CONCORD, Calif. — When one thinks about the highlights of a hotel property, they’ll mention amenities, restaurants, and overall service. The on-premise laundry likely doesn’t figure into even the top 100 features.
But if your business is efficiency and turning a property into the pinnacle of green lodging, the laundry room certainly might warrant top billing.
That’s just the case here at the Hilton Concord. The 329-room Interstate Hotels & Resorts Worldwide property recently completed a $10 million dollar upgrade that focused heavily on sustainability. And the result is a hotel transformed into the standard for efficiency.
On the drying side of the laundry operation, an agreement was reached on five 83-pound-capacity Electrolux dryers to replace two 150-pound and two 110-pound units. Though drying capacity went down, the speed and efficiency of the new dryers combined with the high-extract G-force of the washers enable the laundry to process more loads per day: 9.78 loads versus 7.81.
“The overall result of the higher extraction rate allowed us to go with smaller dryers and really spread out the loads,” says lead consultant Charles Smith, CEO of Hotel Sustainability Solutions Inc. (HSSI). He adds that the additional capacity contributed to greater operating efficiency, making staff more productive.
Moisture-sensing technology, which enables the units to dry to a set moisture-retention level and then shut off the heat, further boosted efficiency.
With much of a laundry’s gas consumption coming on the drying side, this is where the Hilton Concord saw a huge reduction in utility usage and costs. Combined with the 90% reduction in hot water usage, the laundry is consuming almost half as many Btu as before.
“There is a dramatic drop...Btus are so much lower and there’s a huge amount of savings,” says Ahmet Ibrahim, owner of Roseville, Calif.-based A2Z Laundry Systems, adding that the laundry will see roughly $8,400 in gas savings annually.
He pointed out that the dryers derive their efficiency advantage from a unique horizontal airflow pattern as well as their reversing cylinder — a standard feature on 120-volt units, an industry exclusive.
Linens benefit from reduced drying times. The process degrades linens, causing them to wear out faster. With more water being spun out in the washer and ozone injection opening linen fibers, only short dry cycles (or conditioning cycles before linens are ironed) are used. Table linens even go directly from the washer to the ironer, with no drying necessary.
The laundry is using about one-third the electricity it did before the retooling. Savings such as these, however, are only part of the green story. Because of the involvement of water and utility entities, $135,360 in rebates and incentives have helped offset purchase and installation of new laundry equipment and other efficient products, systems and technologies.
ADAPTING THE PROCESS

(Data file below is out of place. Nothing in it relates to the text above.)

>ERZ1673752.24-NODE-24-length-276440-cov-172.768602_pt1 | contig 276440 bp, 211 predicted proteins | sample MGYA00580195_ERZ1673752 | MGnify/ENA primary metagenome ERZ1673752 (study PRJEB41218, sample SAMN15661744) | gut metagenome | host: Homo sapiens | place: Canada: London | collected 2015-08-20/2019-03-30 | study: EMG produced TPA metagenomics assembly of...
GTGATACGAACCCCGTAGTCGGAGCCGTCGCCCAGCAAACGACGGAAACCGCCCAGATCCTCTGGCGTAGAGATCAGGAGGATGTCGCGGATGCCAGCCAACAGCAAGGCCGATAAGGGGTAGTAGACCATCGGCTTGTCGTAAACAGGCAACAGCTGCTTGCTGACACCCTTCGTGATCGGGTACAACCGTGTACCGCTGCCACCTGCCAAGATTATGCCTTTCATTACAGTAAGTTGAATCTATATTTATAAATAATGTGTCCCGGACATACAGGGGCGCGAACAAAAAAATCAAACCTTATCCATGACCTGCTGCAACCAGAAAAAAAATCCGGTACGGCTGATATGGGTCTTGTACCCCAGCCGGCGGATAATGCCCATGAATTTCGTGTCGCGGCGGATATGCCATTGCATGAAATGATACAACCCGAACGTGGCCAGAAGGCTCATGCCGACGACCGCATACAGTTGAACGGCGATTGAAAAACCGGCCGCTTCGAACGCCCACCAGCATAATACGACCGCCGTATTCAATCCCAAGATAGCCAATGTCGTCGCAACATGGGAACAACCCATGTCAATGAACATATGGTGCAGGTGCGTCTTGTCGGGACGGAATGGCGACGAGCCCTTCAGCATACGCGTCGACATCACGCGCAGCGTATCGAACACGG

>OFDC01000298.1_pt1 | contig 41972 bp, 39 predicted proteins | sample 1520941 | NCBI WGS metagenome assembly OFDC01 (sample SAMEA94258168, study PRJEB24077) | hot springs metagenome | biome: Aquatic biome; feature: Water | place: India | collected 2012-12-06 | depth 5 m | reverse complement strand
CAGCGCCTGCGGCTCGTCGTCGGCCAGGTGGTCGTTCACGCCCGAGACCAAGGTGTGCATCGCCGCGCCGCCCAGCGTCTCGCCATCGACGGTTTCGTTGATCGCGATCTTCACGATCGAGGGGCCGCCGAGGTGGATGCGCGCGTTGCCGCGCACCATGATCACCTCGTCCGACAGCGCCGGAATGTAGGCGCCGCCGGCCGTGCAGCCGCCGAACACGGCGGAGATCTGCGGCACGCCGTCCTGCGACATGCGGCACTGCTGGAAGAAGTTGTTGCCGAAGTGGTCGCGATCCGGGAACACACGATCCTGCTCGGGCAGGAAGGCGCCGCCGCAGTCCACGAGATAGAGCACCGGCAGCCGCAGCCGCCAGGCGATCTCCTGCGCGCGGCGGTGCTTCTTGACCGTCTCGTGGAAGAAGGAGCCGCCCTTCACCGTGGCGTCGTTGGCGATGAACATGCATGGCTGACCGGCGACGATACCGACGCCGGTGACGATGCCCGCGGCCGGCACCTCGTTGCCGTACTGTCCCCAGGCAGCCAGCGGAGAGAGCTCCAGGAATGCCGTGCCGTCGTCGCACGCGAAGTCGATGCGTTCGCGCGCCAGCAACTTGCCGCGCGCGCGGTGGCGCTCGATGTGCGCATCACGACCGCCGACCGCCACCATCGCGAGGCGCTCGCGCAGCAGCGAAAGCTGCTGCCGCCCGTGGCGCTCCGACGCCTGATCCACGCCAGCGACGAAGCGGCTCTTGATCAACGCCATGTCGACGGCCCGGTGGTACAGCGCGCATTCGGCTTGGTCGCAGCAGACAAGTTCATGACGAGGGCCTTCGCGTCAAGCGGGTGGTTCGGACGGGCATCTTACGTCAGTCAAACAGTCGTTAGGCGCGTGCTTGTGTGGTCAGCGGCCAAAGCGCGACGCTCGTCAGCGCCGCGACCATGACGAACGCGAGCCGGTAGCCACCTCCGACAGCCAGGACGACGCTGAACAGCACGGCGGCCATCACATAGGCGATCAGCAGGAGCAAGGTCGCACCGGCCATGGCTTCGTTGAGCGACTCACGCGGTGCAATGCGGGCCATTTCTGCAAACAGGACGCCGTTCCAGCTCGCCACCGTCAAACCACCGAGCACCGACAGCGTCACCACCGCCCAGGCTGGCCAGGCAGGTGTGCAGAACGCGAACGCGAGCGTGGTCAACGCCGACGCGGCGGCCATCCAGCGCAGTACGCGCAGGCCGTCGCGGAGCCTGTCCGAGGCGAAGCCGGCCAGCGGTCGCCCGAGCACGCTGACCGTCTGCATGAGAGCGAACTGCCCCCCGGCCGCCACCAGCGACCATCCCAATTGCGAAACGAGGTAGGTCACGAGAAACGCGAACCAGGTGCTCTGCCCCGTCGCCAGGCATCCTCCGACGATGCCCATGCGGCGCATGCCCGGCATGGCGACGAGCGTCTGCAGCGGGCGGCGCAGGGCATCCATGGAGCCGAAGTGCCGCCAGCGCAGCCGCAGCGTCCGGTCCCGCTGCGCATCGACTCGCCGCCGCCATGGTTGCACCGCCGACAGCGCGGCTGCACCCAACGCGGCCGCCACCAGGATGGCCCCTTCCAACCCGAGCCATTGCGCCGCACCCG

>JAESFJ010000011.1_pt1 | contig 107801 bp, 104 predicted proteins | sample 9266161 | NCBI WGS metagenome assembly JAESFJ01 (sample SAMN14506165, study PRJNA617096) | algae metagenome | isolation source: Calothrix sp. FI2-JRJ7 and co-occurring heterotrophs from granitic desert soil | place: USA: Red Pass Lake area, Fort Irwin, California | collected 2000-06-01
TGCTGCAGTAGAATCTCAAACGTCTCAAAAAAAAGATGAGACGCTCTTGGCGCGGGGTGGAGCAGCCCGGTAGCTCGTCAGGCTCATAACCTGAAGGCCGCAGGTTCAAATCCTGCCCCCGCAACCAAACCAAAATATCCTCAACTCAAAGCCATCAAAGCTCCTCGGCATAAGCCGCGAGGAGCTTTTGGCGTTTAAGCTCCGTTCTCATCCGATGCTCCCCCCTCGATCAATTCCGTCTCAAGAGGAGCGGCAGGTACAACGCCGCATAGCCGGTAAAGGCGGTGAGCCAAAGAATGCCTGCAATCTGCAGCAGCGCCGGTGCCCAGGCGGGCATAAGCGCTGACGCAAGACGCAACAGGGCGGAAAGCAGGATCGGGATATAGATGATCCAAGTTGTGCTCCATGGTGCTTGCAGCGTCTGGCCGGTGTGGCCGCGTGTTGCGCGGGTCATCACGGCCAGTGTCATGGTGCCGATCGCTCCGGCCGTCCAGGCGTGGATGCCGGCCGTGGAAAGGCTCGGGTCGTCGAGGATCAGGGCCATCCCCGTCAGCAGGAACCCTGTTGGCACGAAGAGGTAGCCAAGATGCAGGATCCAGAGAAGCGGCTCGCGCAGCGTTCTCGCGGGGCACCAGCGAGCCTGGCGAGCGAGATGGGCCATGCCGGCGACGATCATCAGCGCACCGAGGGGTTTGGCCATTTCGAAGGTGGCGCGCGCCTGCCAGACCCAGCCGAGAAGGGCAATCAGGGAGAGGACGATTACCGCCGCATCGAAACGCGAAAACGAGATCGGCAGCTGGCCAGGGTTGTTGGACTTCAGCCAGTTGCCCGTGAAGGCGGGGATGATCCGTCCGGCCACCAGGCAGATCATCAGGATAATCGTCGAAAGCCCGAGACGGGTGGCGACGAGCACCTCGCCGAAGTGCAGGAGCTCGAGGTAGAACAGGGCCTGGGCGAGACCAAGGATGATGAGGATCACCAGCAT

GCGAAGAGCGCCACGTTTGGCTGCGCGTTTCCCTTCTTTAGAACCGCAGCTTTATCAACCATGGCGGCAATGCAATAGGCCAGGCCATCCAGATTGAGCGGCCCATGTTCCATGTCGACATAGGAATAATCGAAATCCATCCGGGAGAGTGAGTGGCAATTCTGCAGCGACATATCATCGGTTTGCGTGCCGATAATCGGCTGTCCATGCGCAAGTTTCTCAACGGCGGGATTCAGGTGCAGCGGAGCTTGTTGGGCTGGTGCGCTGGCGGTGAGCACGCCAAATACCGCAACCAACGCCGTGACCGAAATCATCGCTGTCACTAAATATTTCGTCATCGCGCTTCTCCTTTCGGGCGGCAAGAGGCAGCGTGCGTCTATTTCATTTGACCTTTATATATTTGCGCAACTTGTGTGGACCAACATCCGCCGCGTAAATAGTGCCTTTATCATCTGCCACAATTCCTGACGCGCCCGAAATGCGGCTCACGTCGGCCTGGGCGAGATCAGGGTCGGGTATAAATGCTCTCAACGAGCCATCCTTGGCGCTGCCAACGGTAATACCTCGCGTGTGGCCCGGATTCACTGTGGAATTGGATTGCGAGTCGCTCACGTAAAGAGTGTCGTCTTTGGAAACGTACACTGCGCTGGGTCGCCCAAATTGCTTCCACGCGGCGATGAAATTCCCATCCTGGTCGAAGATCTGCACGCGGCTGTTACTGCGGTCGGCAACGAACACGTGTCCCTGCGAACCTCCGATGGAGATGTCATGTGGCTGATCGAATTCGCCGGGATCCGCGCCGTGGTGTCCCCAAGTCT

While the new equipment takes much of the risk of operator error out of the equation, retraining staff is integral to maintain efficiency, Smith says. “The biggest challenge was re-educating people. We had to break some bad habits.”
Part of that retraining includes weighing loads to make sure employees always utilize the full capacity of machines. Underloaded washers and dryers waste utilities, cutting into operational efficiency. In addition, staff also was taught that the linen could be slightly moist; they don’t need to be bone-dry.
Manivone Khangsensing, the property’s executive housekeeper, says the staff has responded favorably to the retraining and to the ease of operating the new laundry equipment.
“People liked that we lightened their burden,” Khangsensing says of ridding the laundry of manual overrides and training employees to trust the advanced software technology. “It provides for ease of operations; there’s nothing complicated about it.”
Processing is much improved with the speed, efficiency and reliability of the Electrolux models, which eliminates worker stress. Plus, the work environment has been improved with LED lighting strategically installed where equipment is located.
ADVICE FOR OTHERS
For hoteliers pondering similar projects to increase sustainability, Smith stresses taking time upfront to focus on planning. He recommends carefully analyzing the property to determine where the greatest efficiency may be gained. Then, it’s a matter of investigating the potential to offset upgrades through rebates and incentives.
“Sometimes you wouldn’t move forward without a rebate. It’s an integral part.”
When it comes to the laundry, equipment that reduces water/utility consumption is the key focus, but Smith also recommends not taking efficiency boasts at face value. Review and analyze numbers.
In today’s technological revolution, it’s important to select products and systems that can be upgraded within the expected life cycles of ownership. It was Electrolux’s commitment to those upgrades that garnered the hotel’s attention.
Lastly, Smith advises that a strong equipment warranty and continued backing from the equipment manufacturer and distributor are important in the pursuit of sustainability.
“The retrofitting of the laundry room was a much-needed and important part of our sustainability platform,” says Jack Hlavak, the Hilton Concord’s general manager. “Uptrending in the hospitality market necessitated a higher commitment to the guest experience...we are now delivering the pinnacle of linen quality and that is showing in our improved guest-satisfaction ratings.”